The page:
She makes pop music, while usually keeping a safe distance from the pop-music mainstream. I personally am not a big fan of her music, and only like a few of her songs. But her greatest virtue and what makes her stand out is, to my opinion, her calm, soothing, voice. Perfect for a relaxing weekend…
July 26, 2012 | 11:49 am
Posted by Noga Gur-Arieh
“Lately, more and more German citizens have decided, on their deathbeds, to dedicate their will to the state of Israel”, said an article in the paper yesterday. In the past year, numerous German messengers knocked on the doors of Israeli Embassies, with wills signed by people who decided to give all their money to Israel. Some donations were modest, some contained millions of dollars. This is not a new fashion trend that struck Germany all of a sudden; this is a direct consequence of pure guilt. It’s been almost 70 years since the war ended, and almost 80 years since the Jews were marked as the reason for Germany’s financial problems and its loss in WW1. More and more Holocaust survivors pass away of old age, and with them, more and more German citizens, who knew and kept quiet.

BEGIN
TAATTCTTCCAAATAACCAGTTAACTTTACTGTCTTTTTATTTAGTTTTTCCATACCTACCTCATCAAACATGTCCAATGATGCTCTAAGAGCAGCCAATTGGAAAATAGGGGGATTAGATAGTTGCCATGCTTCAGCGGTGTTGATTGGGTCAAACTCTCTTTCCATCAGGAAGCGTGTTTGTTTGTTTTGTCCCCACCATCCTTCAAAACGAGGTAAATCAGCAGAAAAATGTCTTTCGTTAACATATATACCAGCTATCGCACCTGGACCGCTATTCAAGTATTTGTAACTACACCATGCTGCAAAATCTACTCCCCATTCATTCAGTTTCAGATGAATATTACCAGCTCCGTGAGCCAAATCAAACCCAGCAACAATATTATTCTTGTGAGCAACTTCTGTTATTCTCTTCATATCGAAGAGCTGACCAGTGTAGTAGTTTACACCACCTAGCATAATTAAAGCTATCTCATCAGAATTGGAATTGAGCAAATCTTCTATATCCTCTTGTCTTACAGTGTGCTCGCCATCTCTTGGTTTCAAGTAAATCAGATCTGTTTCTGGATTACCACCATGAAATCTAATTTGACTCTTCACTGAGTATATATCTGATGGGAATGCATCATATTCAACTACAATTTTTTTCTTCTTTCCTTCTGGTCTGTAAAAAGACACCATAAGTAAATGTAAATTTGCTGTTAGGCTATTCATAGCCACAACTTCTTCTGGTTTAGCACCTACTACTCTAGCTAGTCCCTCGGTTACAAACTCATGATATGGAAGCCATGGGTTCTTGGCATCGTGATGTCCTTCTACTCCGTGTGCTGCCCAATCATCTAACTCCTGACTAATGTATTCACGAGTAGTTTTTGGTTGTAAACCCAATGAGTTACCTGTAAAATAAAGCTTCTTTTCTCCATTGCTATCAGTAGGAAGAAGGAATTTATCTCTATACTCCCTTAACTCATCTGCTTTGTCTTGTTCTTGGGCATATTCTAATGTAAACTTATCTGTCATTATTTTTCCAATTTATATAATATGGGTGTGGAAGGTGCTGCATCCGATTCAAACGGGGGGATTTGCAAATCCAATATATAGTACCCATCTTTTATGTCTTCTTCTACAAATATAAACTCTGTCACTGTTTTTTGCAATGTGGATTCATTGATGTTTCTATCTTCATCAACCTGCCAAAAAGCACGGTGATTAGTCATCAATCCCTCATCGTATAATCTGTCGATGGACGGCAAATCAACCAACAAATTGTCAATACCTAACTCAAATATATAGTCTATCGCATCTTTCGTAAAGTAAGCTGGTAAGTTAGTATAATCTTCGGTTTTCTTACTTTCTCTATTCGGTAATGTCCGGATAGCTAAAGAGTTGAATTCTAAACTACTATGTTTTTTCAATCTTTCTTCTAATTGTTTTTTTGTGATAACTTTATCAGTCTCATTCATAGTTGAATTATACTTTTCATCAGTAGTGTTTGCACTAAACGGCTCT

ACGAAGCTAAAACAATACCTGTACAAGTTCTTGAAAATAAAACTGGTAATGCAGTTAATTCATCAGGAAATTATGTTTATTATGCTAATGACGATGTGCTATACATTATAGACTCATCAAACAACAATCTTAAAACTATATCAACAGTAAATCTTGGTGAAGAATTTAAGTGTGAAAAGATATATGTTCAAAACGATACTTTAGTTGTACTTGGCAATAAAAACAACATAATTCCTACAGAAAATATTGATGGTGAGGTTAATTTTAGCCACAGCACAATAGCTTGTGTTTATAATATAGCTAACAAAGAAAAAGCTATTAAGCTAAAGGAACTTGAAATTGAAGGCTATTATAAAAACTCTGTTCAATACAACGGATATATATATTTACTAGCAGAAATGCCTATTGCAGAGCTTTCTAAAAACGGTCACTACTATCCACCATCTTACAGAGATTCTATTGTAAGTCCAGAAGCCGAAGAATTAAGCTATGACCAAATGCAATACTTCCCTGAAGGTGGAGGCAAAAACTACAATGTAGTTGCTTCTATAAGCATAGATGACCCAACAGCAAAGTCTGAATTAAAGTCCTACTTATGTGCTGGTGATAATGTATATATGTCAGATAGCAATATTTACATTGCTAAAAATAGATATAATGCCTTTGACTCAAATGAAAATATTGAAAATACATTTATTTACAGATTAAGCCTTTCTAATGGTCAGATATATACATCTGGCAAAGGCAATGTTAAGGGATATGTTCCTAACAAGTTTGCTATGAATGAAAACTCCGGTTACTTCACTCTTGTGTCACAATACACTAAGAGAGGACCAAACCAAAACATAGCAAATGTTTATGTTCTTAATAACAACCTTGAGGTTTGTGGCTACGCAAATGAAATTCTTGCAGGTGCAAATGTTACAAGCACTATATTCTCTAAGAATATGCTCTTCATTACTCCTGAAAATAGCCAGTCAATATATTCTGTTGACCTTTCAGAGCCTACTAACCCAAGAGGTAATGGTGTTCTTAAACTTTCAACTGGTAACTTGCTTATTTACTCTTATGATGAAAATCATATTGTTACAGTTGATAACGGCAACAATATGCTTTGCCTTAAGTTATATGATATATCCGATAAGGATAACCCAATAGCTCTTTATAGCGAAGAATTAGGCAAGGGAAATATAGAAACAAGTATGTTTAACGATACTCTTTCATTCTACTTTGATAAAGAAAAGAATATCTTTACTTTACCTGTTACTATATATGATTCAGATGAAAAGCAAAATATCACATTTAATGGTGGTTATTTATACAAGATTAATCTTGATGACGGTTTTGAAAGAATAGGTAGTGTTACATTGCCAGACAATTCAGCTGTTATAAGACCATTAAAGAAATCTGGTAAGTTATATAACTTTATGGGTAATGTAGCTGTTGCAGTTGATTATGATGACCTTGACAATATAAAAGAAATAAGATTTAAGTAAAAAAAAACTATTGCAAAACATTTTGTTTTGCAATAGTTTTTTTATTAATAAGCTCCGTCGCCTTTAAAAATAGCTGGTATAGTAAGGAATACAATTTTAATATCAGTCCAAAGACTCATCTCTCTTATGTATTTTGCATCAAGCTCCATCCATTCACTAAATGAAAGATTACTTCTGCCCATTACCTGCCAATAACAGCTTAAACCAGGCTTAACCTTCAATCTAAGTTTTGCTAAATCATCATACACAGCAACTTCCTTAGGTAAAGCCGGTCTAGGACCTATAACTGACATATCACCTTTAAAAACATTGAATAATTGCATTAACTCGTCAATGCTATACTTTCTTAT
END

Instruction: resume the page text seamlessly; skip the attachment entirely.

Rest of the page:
During the second act of Cabaret, when the Nazis can no longer be ignored, and people start to realize in what direction Germany is going, Fräulein Schneider asks Cliff: What would you do? She knows what’s going on, and breaks off her marriage with Herr Schultz, because she fears for her business she worked too hard to build and maintain. She knows that marrying a Jew at the time would mean being boycotted or even killed. This is not just a scene from a musical, this is what happened. German citizens, who didn’t support the Nazis, simply froze. They knew Germany was going towards a dark time, but felt impotent, powerless against the big wave of hate. This is something I have no idea how to respond to. I just feel a whirlpool in my stomach whenever this subject arises, just like yesterday morning, when I read the paper. People couldn’t bear the guilt, so they gave all of their property to the Jewish state. I don’t know if their will made them feel better, or if they saw it as their redemption. I cannot get into their minds and ask them if they feel like this money is given as an apology for looking the other way after witnessing their neighbors being butchered. Maybe they knew it counts for nothing, but still chose to do the best they could to make up for their mistakes. Maybe they supported the Nazis and stole property from their Jewish neighbors and now they felt like they should return it. Either way, I hope they knew they could have prevented this whole thing from happening.